I would also change rules on UK corporate profits being shipped to low CT economies, i.e. no CT relief on payments to overseas related companies other than legitimate supplies of goods. i.e. Starbucks couldn't say "Starbucks UK is paying £1,000,000 per Kg of Starbucks coffee beans to Starbucks Luxembourg", that price would have to be realistically fair. Thus ensuring Amazon et al pay a fair rate of tax on what they earn in the UK.


    I would also scrap the barnet formula, devolve corporation tax in Scotland to the Scottish parliament, devolve council funding to the Scottish parliament (so it could choose to scrap or replace council tax and business rates if it chose), devolve further the income tax raising powers to the Scottish parliament. There would just be a fair portion of the income tax rate in Scotland to cover shared services (e.g. military and whatever). Scotland could then choose to cut tax if it wanted to, but the onus would very much be on them to ensure education, medicine, police, prisons, fire provision, roads, rail, etc etc were all funded. However, said devolution act would have a paragraph in it that if Scotland failed as a result of this (and I have no reason to believe it would), then all SNP MSPs will be exiled to a rusting off shore fort. (e.g. the 'Principality of Sealand').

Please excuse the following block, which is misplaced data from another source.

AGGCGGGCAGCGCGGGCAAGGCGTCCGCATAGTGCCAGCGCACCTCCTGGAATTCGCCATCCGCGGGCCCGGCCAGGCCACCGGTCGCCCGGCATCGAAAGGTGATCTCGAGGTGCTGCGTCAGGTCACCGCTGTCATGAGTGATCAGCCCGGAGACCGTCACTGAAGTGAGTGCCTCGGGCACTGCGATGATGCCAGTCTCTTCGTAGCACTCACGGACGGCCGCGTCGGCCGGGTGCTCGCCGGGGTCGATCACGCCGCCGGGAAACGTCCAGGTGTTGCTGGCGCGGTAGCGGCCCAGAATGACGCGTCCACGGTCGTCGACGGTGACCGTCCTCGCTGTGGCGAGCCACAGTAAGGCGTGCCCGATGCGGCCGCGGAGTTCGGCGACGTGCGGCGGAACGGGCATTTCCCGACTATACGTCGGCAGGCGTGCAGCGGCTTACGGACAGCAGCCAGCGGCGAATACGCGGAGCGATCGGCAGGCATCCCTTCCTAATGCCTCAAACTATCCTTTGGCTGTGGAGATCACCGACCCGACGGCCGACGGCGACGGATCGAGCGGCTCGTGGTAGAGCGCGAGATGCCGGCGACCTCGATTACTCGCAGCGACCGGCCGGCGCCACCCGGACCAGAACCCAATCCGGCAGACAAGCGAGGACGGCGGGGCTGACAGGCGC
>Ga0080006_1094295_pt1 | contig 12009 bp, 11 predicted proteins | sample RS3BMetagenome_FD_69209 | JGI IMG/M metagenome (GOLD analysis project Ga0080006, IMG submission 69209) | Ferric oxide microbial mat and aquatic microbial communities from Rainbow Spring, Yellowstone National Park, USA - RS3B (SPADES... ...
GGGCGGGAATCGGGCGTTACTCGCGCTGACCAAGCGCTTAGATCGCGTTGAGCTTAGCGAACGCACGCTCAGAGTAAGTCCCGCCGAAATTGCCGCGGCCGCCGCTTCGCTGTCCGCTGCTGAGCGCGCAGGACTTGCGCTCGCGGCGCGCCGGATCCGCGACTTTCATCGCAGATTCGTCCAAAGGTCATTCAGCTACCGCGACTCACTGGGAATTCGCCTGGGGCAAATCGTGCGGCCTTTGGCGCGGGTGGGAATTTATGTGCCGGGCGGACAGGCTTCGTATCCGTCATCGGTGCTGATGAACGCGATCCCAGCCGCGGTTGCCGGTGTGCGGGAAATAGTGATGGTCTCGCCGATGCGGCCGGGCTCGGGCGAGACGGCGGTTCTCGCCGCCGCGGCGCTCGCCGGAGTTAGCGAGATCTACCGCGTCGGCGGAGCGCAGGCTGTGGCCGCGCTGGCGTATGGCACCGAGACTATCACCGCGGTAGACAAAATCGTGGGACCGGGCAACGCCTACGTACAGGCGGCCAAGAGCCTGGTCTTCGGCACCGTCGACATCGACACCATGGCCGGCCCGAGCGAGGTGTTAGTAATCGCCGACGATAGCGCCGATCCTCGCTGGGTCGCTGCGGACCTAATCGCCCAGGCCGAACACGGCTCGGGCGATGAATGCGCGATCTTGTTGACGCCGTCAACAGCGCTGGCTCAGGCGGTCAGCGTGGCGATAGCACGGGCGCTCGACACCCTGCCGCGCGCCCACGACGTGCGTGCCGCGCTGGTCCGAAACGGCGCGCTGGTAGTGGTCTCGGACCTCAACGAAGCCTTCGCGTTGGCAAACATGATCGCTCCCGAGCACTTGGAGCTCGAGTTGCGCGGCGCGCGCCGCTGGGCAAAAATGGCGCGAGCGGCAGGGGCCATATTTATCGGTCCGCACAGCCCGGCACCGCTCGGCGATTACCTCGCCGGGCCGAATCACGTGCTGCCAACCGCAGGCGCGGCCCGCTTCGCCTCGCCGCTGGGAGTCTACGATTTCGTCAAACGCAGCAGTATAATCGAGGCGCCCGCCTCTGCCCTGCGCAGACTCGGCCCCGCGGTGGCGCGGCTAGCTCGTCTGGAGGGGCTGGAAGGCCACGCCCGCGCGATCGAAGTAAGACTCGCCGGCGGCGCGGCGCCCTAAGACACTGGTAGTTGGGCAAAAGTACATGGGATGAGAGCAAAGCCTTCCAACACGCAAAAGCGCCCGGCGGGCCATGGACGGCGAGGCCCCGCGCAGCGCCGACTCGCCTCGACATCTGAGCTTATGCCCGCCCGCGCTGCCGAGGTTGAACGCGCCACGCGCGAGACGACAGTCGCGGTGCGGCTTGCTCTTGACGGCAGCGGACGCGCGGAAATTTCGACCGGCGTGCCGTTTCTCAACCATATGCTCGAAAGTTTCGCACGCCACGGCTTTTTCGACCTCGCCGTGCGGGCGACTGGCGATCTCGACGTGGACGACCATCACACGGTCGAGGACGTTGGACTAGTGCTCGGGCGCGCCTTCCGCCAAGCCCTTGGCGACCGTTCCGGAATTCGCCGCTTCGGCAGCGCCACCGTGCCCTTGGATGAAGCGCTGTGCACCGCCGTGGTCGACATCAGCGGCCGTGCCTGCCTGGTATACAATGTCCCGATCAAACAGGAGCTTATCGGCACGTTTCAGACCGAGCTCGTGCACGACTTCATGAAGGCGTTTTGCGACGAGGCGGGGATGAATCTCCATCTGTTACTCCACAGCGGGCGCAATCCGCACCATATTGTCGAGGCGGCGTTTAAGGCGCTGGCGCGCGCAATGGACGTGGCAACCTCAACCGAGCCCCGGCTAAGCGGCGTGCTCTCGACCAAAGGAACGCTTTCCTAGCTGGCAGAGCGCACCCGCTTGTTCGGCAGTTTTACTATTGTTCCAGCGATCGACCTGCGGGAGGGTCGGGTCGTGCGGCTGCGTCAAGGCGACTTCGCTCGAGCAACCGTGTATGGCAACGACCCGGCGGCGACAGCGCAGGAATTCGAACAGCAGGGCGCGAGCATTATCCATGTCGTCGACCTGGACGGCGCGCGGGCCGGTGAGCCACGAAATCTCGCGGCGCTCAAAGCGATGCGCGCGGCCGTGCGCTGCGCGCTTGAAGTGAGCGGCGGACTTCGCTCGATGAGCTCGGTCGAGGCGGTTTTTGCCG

Increased devolution to the Scottish parliament must, however, result in lower representation in Westminster. Scottish MPs shouldn't be able to influence non-Scottish policy. If the UK wants to scrap sunday trading rules in England, then Scottish MPs should not be able to block it. For example.